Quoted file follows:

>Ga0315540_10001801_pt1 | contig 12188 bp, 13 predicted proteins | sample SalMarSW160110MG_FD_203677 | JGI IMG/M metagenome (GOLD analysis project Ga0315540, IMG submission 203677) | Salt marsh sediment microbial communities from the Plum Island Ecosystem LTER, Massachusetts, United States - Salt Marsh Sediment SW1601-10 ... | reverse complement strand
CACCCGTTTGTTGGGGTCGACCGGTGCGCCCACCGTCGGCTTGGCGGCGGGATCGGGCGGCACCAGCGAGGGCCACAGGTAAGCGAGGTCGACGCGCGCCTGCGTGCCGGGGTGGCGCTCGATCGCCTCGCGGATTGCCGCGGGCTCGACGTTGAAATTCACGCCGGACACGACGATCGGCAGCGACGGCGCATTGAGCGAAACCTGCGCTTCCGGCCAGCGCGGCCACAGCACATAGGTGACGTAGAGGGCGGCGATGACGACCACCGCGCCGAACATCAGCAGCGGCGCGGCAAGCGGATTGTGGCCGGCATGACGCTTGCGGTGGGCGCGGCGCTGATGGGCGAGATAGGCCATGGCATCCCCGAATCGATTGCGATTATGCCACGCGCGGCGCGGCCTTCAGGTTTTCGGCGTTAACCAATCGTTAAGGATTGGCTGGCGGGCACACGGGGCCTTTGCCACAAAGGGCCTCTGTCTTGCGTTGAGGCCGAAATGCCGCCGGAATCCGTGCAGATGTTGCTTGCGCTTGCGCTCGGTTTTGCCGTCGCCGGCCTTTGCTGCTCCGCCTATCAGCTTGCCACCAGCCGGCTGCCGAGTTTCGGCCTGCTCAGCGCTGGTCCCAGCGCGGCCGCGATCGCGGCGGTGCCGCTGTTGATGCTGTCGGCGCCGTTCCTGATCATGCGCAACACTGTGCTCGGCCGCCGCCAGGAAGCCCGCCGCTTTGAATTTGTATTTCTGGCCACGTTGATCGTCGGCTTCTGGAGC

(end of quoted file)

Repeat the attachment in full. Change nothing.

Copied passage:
>Ga0315540_10001801_pt1 | contig 12188 bp, 13 predicted proteins | sample SalMarSW160110MG_FD_203677 | JGI IMG/M metagenome (GOLD analysis project Ga0315540, IMG submission 203677) | Salt marsh sediment microbial communities from the Plum Island Ecosystem LTER, Massachusetts, United States - Salt Marsh Sediment SW1601-10 ... | reverse complement strand
CACCCGTTTGTTGGGGTCGACCGGTGCGCCCACCGTCGGCTTGGCGGCGGGATCGGGCGGCACCAGCGAGGGCCACAGGTAAGCGAGGTCGACGCGCGCCTGCGTGCCGGGGTGGCGCTCGATCGCCTCGCGGATTGCCGCGGGCTCGACGTTGAAATTCACGCCGGACACGACGATCGGCAGCGACGGCGCATTGAGCGAAACCTGCGCTTCCGGCCAGCGCGGCCACAGCACATAGGTGACGTAGAGGGCGGCGATGACGACCACCGCGCCGAACATCAGCAGCGGCGCGGCAAGCGGATTGTGGCCGGCATGACGCTTGCGGTGGGCGCGGCGCTGATGGGCGAGATAGGCCATGGCATCCCCGAATCGATTGCGATTATGCCACGCGCGGCGCGGCCTTCAGGTTTTCGGCGTTAACCAATCGTTAAGGATTGGCTGGCGGGCACACGGGGCCTTTGCCACAAAGGGCCTCTGTCTTGCGTTGAGGCCGAAATGCCGCCGGAATCCGTGCAGATGTTGCTTGCGCTTGCGCTCGGTTTTGCCGTCGCCGGCCTTTGCTGCTCCGCCTATCAGCTTGCCACCAGCCGGCTGCCGAGTTTCGGCCTGCTCAGCGCTGGTCCCAGCGCGGCCGCGATCGCGGCGGTGCCGCTGTTGATGCTGTCGGCGCCGTTCCTGATCATGCGCAACACTGTGCTCGGCCGCCGCCAGGAAGCCCGCCGCTTTGAATTTGTATTTCTGGCCACGTTGATCGTCGGCTTCTGGAGC